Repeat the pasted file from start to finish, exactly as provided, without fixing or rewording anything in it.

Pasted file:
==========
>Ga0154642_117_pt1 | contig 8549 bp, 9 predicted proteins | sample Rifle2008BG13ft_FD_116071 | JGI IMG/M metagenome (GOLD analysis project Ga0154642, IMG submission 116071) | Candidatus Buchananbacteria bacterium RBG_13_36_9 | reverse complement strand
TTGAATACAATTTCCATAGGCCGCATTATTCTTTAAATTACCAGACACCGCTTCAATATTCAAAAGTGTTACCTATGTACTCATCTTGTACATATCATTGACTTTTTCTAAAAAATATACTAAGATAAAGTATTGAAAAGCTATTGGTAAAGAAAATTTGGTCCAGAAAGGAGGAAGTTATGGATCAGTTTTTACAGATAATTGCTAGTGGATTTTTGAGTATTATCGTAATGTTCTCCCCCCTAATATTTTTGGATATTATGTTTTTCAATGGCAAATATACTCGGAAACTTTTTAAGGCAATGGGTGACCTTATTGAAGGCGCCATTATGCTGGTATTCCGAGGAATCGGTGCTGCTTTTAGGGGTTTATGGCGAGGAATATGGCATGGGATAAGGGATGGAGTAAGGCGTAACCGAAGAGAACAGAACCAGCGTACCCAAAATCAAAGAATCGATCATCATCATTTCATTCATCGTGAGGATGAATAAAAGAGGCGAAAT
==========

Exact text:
>Ga0154642_117_pt1 | contig 8549 bp, 9 predicted proteins | sample Rifle2008BG13ft_FD_116071 | JGI IMG/M metagenome (GOLD analysis project Ga0154642, IMG submission 116071) | Candidatus Buchananbacteria bacterium RBG_13_36_9 | reverse complement strand
TTGAATACAATTTCCATAGGCCGCATTATTCTTTAAATTACCAGACACCGCTTCAATATTCAAAAGTGTTACCTATGTACTCATCTTGTACATATCATTGACTTTTTCTAAAAAATATACTAAGATAAAGTATTGAAAAGCTATTGGTAAAGAAAATTTGGTCCAGAAAGGAGGAAGTTATGGATCAGTTTTTACAGATAATTGCTAGTGGATTTTTGAGTATTATCGTAATGTTCTCCCCCCTAATATTTTTGGATATTATGTTTTTCAATGGCAAATATACTCGGAAACTTTTTAAGGCAATGGGTGACCTTATTGAAGGCGCCATTATGCTGGTATTCCGAGGAATCGGTGCTGCTTTTAGGGGTTTATGGCGAGGAATATGGCATGGGATAAGGGATGGAGTAAGGCGTAACCGAAGAGAACAGAACCAGCGTACCCAAAATCAAAGAATCGATCATCATCATTTCATTCATCGTGAGGATGAATAAAAGAGGCGAAAT